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  9. I don’t have a classroom this year, but the one I had last year was partially decorated, and partially plain, waiting wall space. My mother (who is also a teacher AND the illustrator for my books) painted brown, bare trees across one wall. The man who hired me LOVED my ideas..then he moved to Superintendent and hired a new principal, who rode me all year because I was hired right before she was. (Her words!). One of the things she HATED was the blank wall space and the ‘weird trees’. She tried to make me paint over them several times. By the time October came around and she finally saw the trees covered in leaves that the students had filled in (all 87 of my students signed their names for the autograph trees!) she grudgingly admitted that the decorations created with my students were actually what made the classroom inviting and warm…NOT The mass marketed drivel we put up to appease the monsters…I mean, other adult types 😉

    At the end of the year, the leaves came down and went home with their students. Several also took home their favorite “word o’ the weeks’…word and definition also written out on leaves. I guarantee you that out of 3 elementary schools in that district, the one 5th grade full of students who knew the definition of psitherism, catawampus, and sussuruss (not to mention sweven, etc etc etc) was the 5th grade full of kids filling out leaves and yelling STUDENTS WILL BE ABLE TO…every day,

    Love this post (and sorry for my mini-post answer!)

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  10. I really appreciate this post. Last year I worked to “neutralize” my room. I have a wall of pink cupboards and mismatched bookshelves. These things I can’t change. So – I covered all of my bulletin boards with brown craft paper. All of them are blank to begin the year. They then get filled with art and student work. My students are proud of their work and often comment that our classroom is both an art gallery and a library. One of my volunteers commented that she loves coming into the class in the fall and seeing blank boards and happily anticipating all of the art that will end up displayed. I do have what I call a wall of book wall paper – book jackets from favourite books and I also display book jackets and vocabulary words as we read nonfiction picture books. It is obvious that are room is full of creative thinkers, avid readers and talented artists and so in the beginning I love the idea of “blank canvas” walls. I agree with you about how we use our time – we often put up art when the children have play time in the afternoon and usually some students like to get involved in organizing the displays. It is fun to watch students stop what they are doing and give feedback and compliments. I haven’t heard that 80/20 guideline but I think it makes a lot of sense. Thanks for providing a forum for discussion and thoughts on this Stacey!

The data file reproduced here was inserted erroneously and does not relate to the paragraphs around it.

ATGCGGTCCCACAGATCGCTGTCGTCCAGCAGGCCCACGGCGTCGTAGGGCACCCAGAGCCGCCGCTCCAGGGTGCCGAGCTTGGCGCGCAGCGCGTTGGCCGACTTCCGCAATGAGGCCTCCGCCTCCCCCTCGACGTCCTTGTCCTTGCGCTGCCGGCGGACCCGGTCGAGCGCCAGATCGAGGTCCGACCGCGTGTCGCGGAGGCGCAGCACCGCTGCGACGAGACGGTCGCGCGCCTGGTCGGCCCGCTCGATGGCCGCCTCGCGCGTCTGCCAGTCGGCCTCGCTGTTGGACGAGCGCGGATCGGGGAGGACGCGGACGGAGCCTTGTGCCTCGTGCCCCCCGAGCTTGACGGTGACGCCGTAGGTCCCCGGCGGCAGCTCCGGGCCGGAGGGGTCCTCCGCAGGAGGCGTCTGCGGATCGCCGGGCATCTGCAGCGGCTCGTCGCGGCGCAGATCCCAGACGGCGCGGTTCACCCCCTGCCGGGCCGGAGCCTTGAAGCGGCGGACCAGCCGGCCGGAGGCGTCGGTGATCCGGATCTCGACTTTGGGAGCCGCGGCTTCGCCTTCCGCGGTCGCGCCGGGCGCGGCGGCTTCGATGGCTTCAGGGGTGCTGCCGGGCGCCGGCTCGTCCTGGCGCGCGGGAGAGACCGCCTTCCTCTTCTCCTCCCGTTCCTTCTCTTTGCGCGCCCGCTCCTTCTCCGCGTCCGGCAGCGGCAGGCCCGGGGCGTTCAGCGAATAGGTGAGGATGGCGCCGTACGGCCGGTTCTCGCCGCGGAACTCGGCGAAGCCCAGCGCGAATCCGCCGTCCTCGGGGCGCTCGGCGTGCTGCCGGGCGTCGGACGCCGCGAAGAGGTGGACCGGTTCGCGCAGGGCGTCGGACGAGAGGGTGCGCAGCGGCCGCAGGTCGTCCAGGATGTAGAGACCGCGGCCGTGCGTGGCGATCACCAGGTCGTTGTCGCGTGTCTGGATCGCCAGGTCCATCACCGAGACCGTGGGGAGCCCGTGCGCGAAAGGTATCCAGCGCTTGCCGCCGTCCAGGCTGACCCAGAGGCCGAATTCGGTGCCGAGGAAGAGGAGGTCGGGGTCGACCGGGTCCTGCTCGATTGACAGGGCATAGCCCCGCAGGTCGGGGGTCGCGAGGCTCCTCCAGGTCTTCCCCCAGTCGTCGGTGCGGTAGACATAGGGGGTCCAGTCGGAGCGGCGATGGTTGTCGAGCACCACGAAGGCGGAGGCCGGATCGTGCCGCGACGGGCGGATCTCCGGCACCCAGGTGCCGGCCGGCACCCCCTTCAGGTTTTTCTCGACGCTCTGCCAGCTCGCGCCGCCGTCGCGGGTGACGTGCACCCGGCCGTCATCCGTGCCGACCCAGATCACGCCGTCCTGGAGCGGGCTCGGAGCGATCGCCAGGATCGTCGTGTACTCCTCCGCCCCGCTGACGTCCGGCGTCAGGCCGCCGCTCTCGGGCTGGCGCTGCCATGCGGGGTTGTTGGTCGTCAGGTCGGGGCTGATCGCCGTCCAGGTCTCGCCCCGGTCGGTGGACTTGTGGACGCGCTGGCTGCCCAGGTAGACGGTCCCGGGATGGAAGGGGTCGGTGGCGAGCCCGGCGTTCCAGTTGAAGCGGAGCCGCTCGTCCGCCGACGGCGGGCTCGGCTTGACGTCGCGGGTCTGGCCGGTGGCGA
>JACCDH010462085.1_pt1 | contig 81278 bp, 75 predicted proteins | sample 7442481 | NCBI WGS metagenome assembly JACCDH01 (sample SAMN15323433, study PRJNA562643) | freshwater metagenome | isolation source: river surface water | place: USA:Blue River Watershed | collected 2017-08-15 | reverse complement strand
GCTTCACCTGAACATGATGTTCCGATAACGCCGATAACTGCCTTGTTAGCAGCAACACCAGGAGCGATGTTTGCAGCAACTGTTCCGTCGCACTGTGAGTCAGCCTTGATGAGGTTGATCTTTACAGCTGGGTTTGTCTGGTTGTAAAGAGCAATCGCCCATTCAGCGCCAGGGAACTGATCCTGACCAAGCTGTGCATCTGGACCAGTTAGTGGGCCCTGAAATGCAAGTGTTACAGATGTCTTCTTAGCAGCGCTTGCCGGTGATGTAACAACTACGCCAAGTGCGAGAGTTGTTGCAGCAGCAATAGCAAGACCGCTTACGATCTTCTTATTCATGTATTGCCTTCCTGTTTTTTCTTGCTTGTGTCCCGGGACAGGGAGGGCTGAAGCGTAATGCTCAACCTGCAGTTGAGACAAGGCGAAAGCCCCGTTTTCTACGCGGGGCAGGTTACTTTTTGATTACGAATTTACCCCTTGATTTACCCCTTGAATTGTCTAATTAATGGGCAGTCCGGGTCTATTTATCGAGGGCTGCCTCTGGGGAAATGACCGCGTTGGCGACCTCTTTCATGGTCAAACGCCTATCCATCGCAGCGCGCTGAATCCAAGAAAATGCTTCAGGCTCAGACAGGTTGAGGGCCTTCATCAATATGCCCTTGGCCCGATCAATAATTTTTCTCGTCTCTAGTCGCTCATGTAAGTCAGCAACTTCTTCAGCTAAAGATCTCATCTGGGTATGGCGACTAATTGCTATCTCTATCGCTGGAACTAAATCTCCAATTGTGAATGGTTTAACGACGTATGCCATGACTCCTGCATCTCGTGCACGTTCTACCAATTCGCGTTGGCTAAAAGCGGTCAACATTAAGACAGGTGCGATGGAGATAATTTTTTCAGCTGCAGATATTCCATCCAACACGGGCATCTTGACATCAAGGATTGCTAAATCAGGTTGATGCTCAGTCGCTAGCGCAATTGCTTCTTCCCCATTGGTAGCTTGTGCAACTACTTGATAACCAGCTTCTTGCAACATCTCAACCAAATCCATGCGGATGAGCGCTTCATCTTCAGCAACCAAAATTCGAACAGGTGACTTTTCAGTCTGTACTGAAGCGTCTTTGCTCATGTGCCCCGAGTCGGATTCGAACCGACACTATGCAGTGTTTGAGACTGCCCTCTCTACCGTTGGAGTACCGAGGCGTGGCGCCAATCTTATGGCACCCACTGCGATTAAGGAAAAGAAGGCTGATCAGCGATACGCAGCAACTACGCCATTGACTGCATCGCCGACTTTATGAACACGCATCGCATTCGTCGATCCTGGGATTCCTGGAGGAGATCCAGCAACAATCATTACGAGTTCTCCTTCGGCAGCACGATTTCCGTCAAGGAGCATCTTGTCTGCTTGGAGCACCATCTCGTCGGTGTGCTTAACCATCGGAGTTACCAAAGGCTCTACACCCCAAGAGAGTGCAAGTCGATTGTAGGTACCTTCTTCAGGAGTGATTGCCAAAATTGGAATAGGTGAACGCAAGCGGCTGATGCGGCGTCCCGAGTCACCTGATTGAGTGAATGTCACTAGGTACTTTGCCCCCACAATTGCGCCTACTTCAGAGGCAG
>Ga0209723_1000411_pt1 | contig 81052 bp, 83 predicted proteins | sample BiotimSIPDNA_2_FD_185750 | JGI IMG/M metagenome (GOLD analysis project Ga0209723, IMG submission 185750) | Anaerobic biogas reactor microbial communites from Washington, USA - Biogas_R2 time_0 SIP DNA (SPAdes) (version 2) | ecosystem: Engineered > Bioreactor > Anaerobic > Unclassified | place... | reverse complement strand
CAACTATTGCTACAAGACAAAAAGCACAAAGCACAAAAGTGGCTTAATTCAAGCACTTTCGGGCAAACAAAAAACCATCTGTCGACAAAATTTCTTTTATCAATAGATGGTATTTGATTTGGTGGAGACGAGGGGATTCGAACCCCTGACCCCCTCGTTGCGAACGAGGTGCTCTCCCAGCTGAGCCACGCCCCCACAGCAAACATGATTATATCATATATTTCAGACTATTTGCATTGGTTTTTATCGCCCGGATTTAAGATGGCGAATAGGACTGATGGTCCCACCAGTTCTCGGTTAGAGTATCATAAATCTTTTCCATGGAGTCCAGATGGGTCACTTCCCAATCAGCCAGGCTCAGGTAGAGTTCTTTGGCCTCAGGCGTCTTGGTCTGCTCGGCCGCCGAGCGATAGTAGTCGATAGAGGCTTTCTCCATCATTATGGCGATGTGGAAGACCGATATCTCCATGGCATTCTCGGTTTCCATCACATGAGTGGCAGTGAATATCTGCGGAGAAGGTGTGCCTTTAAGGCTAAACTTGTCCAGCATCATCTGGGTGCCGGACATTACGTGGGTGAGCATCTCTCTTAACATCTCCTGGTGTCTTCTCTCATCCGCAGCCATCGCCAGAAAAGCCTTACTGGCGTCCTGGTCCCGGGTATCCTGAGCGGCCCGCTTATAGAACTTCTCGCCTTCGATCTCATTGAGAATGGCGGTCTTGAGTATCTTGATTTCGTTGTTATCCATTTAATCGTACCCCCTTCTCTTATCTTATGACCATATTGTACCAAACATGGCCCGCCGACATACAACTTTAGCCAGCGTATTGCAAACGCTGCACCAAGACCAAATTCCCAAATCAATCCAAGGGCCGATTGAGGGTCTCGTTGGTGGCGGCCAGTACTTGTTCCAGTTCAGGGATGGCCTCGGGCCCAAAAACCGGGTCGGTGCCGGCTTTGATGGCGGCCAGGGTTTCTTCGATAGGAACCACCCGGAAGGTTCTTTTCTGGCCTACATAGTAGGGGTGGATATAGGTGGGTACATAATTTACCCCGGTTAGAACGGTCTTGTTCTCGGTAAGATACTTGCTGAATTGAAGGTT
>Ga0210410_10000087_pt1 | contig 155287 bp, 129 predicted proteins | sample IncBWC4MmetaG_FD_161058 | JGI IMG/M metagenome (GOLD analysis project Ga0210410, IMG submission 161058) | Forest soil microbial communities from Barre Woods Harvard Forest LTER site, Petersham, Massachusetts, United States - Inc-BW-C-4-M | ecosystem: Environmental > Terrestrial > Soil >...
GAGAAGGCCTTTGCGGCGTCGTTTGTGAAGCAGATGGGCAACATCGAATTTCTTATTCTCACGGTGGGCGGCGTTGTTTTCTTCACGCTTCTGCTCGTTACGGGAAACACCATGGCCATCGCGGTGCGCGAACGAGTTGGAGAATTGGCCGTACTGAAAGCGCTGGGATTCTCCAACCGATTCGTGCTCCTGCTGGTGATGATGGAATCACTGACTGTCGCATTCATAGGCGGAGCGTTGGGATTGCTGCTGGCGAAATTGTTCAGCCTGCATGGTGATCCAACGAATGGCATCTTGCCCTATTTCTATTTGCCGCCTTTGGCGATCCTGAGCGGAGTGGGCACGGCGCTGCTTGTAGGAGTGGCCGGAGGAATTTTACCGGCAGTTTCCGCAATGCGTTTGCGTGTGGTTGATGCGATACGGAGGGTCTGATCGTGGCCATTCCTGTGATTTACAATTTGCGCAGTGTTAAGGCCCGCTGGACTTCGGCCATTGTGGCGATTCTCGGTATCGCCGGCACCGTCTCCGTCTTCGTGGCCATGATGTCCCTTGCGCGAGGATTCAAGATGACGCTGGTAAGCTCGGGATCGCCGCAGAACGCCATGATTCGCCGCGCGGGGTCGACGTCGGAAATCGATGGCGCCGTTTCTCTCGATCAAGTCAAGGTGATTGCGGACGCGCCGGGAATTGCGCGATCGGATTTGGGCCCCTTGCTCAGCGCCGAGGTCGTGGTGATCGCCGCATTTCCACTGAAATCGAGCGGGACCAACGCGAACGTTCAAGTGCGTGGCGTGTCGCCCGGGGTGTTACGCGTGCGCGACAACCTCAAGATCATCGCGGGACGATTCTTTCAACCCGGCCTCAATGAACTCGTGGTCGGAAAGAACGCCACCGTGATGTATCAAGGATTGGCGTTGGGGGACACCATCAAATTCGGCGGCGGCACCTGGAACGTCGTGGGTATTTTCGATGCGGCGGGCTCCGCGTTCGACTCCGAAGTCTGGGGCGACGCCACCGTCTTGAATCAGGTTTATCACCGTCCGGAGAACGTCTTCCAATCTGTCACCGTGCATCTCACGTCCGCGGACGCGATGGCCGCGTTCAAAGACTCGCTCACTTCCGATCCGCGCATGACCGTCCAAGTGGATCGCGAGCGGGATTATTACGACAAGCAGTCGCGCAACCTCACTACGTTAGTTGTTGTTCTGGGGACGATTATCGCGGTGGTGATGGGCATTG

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    • Brown craft paper is a great idea. Thanks for sharing that, Carrie!

      As for book displays, I used to have clotheslines hanging across my classrooms where I’d display the front covers of every book (picture book, novel, or short story) so my kids could point to the books and reference them whenever needed.

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  11. This was exactly the post I needed to read this morning as I started working on a new concept for a bulletin board in my 8th grade classroom. Over the last two years, this space was filled with samples of student work and I often noticed students spending time reading and reviewing the showcased work before the start of class. After reading your post, I’ve decided to stick with what worked so well in past. I will add a new title, but I will leave the space open and commit to displaying student work as it comes in. Thanks for the guidance!